The war in Afghanistan has claimed a record number of civilian lives in the first half of the year partly because of an increase in suicide attacks, the United Nations said Monday.
In the first half of the year, 1,662 civilians were killed and more than 3,500 injured with deaths in the capital Kabul accounting for almost 20 percent of the toll, according to the UN Assistance Mission in Afghanistan (UNAMA) report.
In the first two months of the year, 807 troops from the Afghan National Defense and Security Forces were killed with 1,320 injured.
Kabul has accounted for almost 20 per cent all civilian casualties this year. That figure highlight the deteriorating security situation in the country, more 15 years after the US -led invasion that ousted the Taliban. These deaths and injuries represent 67 percent of the total civilian casualties, with 43 percent attributed to the Taliban, 5 percent to Daesh in the Khorasan province, and the rest to unidentified attackers.
At least 40 percent of all civilian casualties were caused by anti-government forces, including the Taliban, and in attacks claimed by the Islamic State of Iraq and the Levant (ISIL) group, the report said.
"The human cost of this bad conflict in Afghanistan - loss of life, destruction and huge suffering - is far too high", Tadamichi Yamamoto, the secretary-general's special representative for Afghanistan, said in a statement Monday.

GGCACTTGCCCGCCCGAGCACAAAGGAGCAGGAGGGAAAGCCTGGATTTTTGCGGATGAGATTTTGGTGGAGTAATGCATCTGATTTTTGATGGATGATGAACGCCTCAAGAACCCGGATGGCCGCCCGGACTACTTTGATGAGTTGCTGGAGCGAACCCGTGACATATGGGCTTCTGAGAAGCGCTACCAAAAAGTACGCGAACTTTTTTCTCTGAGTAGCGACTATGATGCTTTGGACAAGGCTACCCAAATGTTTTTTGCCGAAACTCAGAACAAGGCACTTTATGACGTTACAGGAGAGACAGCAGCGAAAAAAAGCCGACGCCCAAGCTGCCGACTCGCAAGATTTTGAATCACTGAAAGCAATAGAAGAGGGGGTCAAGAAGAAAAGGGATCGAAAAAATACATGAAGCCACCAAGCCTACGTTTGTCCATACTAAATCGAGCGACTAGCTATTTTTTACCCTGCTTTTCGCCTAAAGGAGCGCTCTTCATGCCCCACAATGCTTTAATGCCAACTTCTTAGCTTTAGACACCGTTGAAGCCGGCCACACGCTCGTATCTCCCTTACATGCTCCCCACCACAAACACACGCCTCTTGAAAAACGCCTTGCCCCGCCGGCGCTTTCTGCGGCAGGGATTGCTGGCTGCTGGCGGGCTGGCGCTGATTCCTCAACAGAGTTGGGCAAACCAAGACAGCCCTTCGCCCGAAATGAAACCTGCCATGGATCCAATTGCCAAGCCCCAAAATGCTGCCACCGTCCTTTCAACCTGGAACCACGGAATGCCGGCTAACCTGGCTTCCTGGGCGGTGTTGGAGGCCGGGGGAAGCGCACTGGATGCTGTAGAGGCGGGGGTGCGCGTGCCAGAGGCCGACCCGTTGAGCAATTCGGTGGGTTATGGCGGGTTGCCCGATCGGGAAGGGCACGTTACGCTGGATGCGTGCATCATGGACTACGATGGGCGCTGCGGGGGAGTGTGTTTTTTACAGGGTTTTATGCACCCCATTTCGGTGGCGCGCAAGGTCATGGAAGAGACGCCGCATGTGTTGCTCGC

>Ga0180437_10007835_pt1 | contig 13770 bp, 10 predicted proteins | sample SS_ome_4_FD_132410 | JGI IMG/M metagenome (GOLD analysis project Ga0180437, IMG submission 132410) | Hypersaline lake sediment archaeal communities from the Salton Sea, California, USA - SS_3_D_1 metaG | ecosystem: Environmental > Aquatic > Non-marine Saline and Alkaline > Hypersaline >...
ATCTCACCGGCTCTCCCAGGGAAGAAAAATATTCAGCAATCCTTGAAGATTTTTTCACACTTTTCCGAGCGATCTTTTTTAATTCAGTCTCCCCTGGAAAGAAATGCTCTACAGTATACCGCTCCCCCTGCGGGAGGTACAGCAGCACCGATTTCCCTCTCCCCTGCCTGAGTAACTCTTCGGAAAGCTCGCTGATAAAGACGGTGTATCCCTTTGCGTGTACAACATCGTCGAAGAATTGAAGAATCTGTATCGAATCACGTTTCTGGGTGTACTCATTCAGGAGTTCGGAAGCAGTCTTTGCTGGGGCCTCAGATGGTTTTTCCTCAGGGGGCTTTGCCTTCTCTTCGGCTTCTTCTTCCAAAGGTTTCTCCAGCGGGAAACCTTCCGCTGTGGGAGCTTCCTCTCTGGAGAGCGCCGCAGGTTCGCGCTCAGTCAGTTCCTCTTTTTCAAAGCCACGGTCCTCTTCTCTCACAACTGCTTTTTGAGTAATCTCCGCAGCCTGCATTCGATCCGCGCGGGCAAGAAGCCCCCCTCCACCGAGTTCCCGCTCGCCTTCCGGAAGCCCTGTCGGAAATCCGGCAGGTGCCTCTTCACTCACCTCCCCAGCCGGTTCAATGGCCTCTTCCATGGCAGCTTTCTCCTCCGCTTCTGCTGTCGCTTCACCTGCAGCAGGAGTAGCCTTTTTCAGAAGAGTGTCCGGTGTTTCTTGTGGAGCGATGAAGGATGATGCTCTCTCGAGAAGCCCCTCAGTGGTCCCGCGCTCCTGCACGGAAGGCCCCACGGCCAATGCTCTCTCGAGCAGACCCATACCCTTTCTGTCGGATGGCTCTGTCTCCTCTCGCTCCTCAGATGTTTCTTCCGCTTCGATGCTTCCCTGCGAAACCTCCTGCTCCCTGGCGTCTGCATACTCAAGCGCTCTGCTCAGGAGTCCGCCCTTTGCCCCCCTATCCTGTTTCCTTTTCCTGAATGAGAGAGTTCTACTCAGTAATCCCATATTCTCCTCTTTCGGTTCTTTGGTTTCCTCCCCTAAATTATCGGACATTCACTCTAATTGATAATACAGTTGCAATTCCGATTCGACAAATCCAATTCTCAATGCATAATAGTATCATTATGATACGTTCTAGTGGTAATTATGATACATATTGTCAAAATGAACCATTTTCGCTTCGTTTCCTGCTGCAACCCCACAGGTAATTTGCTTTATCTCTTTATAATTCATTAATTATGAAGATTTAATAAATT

In May, a truck bomb in the heart of the capital, Kabul, detonated by a suicide attacker, killed at least 92 people and wounded almost 500 in what the United Nations called the "deadliest incident documented" since the global military intervention that toppled the Taliban in 2001.
The U.N. said that 26,500 civilians have been killed in the war and 49,000 others injured since 2009, the year that the mission began tracking the casualties.
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Among those killed was the husband of Naseema, 36, who like many Afghans uses only one name.
Naseema said since her husband Nasir died, the family has had no income and their landlord has threatened to evict them for not paying the rent.
More women and children were also among the dead this year.
A total of 174 women were confirmed killed and 462 injured, an overall rise of 23 percent from the same period past year.
Child casualties, overall also increased by one per cent, with 436 deaths (a nine per cent increase) and 1,141 injuries, it added, highlighting that the use of pressure-plate IEDs and aerial operations in civilian-populated areas led to substantial increases in both women and child casualties.
The report commends Afghan security forces for their continued efforts to reduce civilian casualties. Additionally, the report enumerates they ways ground engagements extend human suffering beyond death and injury such as the displacement of communities, families and individuals; property damage; loss of livelihood; and diminished access to education, medical care and humanitarian aid.
"The decrease is attributed to a reduction in casualties caused by indirect and/or explosive weapons, mostly mortars, used by pro-government forces", UNAMA said.
The Taliban rejected the report in a statement, calling it politically motivated and one-sided.